Brendan History, Family Crest & Coats of Arms

The ancestors of the name Brendan date back to the days of the Anglo-Saxon tribes of Britain. The name is derived from their residence in one of the settlements named Brandon in Durham, Norfolk, Suffolk, or Warwickshire, or in Brundon in Essex.

Early Origins of the Brendan family

The surname Brendan was first found in one of the many villages named Brandon or Brendon in England. The place names are frequent due to the literal origin of "hill where broom grows," from the Old English "brom" + "dun." [1]

The oldest place name was Brandon, Lincolnshire which dates back to 1060 while the Suffolk, Warwickshire, Norfolk and Lincolnshire locals are all listed in the Domesday Book of 1086 with various spellings used at that time: Brandona, Suffolk; Brandune, Warwickshire; Brandun, Norfolk; and Brandune, Lincolnshire. [2]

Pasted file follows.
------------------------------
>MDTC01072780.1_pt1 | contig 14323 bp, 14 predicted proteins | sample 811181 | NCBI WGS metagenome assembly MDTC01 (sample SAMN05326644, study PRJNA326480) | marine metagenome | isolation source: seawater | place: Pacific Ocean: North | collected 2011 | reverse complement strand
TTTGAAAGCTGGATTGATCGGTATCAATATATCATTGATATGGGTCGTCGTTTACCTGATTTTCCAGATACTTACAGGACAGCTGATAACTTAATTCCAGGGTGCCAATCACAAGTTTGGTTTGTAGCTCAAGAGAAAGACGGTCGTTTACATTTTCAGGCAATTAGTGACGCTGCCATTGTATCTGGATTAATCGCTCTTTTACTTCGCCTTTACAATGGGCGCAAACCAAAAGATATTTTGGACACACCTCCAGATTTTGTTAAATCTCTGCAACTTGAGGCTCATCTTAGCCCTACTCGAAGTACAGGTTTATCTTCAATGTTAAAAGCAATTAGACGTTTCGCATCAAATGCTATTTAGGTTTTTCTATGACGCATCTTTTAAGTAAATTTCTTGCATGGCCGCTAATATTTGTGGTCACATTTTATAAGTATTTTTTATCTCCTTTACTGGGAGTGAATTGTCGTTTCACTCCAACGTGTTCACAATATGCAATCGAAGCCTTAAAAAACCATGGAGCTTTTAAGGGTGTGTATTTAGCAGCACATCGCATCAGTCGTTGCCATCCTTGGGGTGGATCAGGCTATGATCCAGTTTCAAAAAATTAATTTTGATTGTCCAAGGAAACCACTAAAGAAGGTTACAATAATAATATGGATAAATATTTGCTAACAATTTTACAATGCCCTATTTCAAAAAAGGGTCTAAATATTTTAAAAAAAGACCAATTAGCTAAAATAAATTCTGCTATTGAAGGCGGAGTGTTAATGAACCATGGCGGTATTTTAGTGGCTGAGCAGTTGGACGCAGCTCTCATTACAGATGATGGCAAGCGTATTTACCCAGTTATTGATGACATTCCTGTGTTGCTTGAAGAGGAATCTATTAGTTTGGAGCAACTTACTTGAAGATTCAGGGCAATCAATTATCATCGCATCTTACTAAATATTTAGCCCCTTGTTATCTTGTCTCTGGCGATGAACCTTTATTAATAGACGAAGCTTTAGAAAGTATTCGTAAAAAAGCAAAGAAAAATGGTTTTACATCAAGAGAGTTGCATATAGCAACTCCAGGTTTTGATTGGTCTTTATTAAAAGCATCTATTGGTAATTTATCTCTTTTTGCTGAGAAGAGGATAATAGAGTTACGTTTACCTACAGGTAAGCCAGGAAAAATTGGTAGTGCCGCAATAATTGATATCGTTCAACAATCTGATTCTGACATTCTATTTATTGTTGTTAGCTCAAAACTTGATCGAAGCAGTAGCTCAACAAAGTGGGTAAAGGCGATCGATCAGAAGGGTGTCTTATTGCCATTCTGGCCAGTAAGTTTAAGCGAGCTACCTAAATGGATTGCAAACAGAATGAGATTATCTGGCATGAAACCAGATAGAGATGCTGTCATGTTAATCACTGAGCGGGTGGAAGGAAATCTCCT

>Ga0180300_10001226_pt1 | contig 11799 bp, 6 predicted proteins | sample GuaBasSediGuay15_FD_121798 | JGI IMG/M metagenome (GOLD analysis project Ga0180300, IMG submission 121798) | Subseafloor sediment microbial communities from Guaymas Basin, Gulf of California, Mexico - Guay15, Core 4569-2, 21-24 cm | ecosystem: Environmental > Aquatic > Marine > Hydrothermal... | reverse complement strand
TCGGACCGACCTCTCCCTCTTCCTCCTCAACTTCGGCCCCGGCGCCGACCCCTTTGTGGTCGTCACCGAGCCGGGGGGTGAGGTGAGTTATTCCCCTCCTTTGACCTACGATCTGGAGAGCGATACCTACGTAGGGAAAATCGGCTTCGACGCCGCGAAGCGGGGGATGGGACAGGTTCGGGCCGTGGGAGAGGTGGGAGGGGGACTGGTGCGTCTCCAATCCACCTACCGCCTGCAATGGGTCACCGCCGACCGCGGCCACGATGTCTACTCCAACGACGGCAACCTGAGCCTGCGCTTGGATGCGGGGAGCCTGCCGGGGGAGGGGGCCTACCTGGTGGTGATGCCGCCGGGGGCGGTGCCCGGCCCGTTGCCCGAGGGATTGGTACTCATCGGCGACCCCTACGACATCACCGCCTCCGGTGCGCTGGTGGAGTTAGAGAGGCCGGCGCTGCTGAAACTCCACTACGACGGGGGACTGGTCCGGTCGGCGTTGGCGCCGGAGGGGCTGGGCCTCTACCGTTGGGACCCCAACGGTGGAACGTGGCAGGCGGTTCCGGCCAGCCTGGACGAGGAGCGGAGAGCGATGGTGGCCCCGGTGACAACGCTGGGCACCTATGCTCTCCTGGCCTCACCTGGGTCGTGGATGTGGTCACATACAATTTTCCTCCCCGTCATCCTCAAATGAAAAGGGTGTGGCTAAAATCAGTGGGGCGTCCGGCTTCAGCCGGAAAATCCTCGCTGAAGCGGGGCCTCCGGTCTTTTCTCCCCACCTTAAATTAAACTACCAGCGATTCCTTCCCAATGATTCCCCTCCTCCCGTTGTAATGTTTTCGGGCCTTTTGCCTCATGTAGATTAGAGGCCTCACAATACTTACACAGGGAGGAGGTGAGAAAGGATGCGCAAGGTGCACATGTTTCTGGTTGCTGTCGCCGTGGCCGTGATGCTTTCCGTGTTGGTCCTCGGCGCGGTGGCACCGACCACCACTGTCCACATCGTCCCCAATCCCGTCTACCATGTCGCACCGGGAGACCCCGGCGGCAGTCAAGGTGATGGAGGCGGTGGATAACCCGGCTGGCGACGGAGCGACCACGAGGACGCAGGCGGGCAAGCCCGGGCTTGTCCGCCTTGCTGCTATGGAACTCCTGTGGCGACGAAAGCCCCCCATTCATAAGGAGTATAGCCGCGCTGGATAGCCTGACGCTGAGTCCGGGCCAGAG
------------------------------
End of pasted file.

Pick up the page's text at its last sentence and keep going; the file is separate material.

Charles Brandon, 1st Duke of Suffolk, 1st Viscount Lisle, KG (c.1484-1545) lived in Westhorpe, Suffolk. "The Hall, a noble mansion, at one time the residence of Charles Brandon, Duke of Suffolk, was taken down about the middle of the last century; his royal consort, Mary, died here in 1533." [3]

The same Duke of Suffolk also held lands and a family seat at Beckenham in Kent. "In the reign of Henry VIII., Charles Brandon, Duke of Suffolk, entertained that monarch when on his journey to visit Anne of Cleves, with great pomp, at the manor-house." [3]

There are many more notables of the name but for now we must pause to mention Richard Brandon (d. 1649) as he was the executioner of Charles I. He was the son of Gregory Brandon, a common hangman of London in the early part of the seventeenth century. [4]

Early History of the Brendan family